Later that year, about 400 hopeful would-be prospectors landed in Port Moresby. According to the Annual Report:

They travelled thence generally in three or four directions, on the Vanapa track, inland from Port Moresby, by the Rigo Station, and along the Angabunga river [sic—Angabanga]. In most instances they carried their own effects and tools, and in a very few days became quite unfit for the road. Unfortunately, most of them seemed unable to make for themselves suitable camping arrangements, … [most were] … ill-provided with food, and in too many cases with no medicines whatever.

The result was that after a very short time, large numbers became very weak and gave way to fever and dysentery.

Of some 130 men that started inland on the Vanapa track, the majority did not get past the Evelyn Creek, two days inland from Doura. Only two small parties from the South Coast seem to have reached the eastern side of Mount Scratchley and they consisted of or were conducted by, men already accustomed to travel in the country.[9]

Australian infantry patrol crossing the Brown River, during the Kokoda Campaign, 1942

MacGregor was left to lament that almost all the prospectors ignored the track and the shelters provided to assist them. Instead, they took to the bush in the hope of finding new prospects. None succeeded. Several died subsequently of illness and most of the remainder gave up, beaten by the country. But the situation in 1897 was that—for those willing to use it—the Vanapa Track, which had been established by the Administrator of the Territory, offered a way across the mountains to the Yodda goldfields. No other track existed in closer proximity to Port Moresby. MacGregor’s observations on the difficult nature of the terrain in the vicinity of the Gap, where any alternative track would likely run, is notable.

This was the situation as demonstrated by official records. But in 2003 historian, Hank Nelson, made the astonishing claim that the ‘Kokoda track’ was first used by Australians in the 1890s to reach the Yodda goldfields [10]. Nelson cited no references to support this claim, but in his earlier (1976) book, Black, White and Gold, he stated that, by 1897, of several hundred men who set out for the goldfields from Port Moresby, only two parties made it across the mountains [11]. Nelson’s association of this with a supposed ‘Kokoda track’ seems to be nothing more than a loose appropriation of MacGregor’s official report which referred to the Vanapa Track. The lack of references is an indication of the worth of Nelson’s claims.


  1. The country which is today called Papua New Guinea comprised the Territory of Papua and the Territory of New Guinea in the years prior to World War II. However, under military rule, from early 1942 it was referred to simply as New Guinea. This book will follow the war-time convention of referring to the theatre of war as New Guinea, except where it is necessary to make a distinction between the Territories of Papua and New Guinea. (Hank Nelson, ‘Report on historical sources on Australia and Japan at war in Papua and New Guinea, 1942-45’.    Read more HERE.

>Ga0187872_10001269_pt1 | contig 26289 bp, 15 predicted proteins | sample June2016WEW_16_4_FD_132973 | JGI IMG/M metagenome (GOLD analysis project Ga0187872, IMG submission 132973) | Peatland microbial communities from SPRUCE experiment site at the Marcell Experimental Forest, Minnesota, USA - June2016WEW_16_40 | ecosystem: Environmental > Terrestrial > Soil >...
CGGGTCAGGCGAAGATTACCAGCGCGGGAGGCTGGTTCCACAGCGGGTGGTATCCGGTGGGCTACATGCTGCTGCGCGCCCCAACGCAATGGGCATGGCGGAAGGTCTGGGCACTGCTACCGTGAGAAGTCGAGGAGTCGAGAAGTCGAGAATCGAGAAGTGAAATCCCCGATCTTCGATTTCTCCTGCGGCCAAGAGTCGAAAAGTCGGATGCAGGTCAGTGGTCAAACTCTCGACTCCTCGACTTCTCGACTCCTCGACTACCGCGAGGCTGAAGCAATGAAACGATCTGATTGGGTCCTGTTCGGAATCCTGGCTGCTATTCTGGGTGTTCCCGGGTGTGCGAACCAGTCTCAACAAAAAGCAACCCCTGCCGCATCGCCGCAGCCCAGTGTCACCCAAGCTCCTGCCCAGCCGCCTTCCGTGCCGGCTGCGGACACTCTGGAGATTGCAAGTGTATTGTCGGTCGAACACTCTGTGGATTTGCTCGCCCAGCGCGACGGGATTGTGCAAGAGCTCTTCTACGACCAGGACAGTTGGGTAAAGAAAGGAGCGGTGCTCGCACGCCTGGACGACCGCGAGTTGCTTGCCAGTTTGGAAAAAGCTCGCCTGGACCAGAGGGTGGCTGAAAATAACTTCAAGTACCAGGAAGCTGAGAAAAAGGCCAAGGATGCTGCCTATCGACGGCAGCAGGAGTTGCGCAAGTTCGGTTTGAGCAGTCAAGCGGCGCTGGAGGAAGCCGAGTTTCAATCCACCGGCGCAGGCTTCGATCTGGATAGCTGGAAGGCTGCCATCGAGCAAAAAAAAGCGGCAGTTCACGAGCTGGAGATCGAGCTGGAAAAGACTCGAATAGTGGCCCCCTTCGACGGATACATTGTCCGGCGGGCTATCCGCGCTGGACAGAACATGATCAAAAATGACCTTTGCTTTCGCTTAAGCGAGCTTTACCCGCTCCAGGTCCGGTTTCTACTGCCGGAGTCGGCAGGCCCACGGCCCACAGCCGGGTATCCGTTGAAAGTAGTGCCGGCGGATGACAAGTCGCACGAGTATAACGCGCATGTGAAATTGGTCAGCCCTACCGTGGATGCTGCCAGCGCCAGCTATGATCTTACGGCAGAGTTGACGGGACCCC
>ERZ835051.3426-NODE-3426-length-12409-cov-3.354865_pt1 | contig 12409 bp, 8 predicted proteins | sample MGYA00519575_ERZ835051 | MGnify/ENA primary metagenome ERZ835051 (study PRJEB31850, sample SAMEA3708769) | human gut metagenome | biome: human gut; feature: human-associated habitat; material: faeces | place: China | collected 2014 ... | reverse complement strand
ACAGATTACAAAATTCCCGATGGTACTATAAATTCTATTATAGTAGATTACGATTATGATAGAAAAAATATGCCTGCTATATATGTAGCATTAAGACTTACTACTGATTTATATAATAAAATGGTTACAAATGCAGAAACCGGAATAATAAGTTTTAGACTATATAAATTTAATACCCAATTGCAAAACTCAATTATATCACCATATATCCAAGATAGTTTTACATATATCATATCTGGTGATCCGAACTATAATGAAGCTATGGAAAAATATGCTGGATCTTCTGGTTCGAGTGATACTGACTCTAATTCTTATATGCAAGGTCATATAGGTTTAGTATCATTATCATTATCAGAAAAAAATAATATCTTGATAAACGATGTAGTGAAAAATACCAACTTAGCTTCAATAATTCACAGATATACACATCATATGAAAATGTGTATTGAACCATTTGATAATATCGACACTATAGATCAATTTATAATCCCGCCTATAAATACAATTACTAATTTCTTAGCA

2. Hawthorne, Stuart, The Kokoda Trail: A History, Central Queensland University Press: Rockhampton (2003), pp.1–17. Lawes was preceded by four Polynesian missionaries who had established themselves at the nearby village of Hanuabada.
  3. Ibid., p. 4.
  4. Town and Country Journal, 1 February 1879.
  5. The Sydney Mail, ‘Gold Prospecting in New Guinea’, 10 August 1878. The Mercury Supplement (Hobart),‘Recent Exploration and Discoveries in British New Guinea’,

14 January 1892.

  1. See William MacGregor—Wikipedia for a concise biography of the first Administrator of British New Guinea (which later became Papua).
  2. Annual Report on British New Guinea, 1 July 1896 to 30 June 1897, (with Appendices), 1898.
  3. Ibid., p. xii.
  4. Ibid., p. xviii.
  5. Nelson, Hank. ‘Kokoda: The Track from History to Politics’, Journal of Pacific History, 38 (1), (2003), pp. 109-127.
  6. Nelson, Hank, Black White and Gold, Australian National University Press: Canberra (1976), pp. 115-6.

Editor’s Note: This article is an excerpt from the PIB NGIB HQ PIR Association website and can be read in full here. It is reproduced in two parts in the June and September issues of PNG Kundu with the author’s permission. Featured on the back cover of this issue is a report on the historic walk of the Australian Prime Minister on the Kokoda Trail for Anzac Day 2024.

To Be or Not to Be? Track or Trail?

The military historian Dr Karl James was commissioned by the Department of the Environment, Water, Heritage and the Arts (DEWHA) in 2009 to undertake a historical desktop study titled: ‘The Track’—a historical desktop study of the Kokoda Track’. It’s worth reading here.

Following is an excerpt from an article Dr James subsequently wrote for the Australian War Memorial:

In recent years, many hours have been wasted and much ink has been spilt debating whether the foot route across the Owen Stanley Range, in Papua New Guinea, should be called the ‘Kokoda Trail’ or the ‘Kokoda Track’. Both terms were used interchangeably during the war, and at the time they were not considered to be mutually exclusive.

 Now, though, as Kokoda takes on an ever-increasing prominence in Australia’s military pantheon, second only to Gallipoli in the nation’s sentiment, the ‘track’ versus ‘trail’ debate has become an impassioned, and at times almost belligerent, argument. Supporters of ‘Kokoda Track’ object to the use of the word ‘trail’ on the grounds that it is considered to be an American word, whereas ‘track’ is strongly associated with the language of the Australian bush.

Those who favour ‘trail’ are quick to point out that the ‘Kokoda Trail’ is the official title of the Australian Army’s battle honour, the name gazetted for the route by the Papua New Guinea (PNG) Government and the name used by the Australian War Memorial.


Worked for Burns Philp in Popondetta and Port Moresby from 1980 through 1987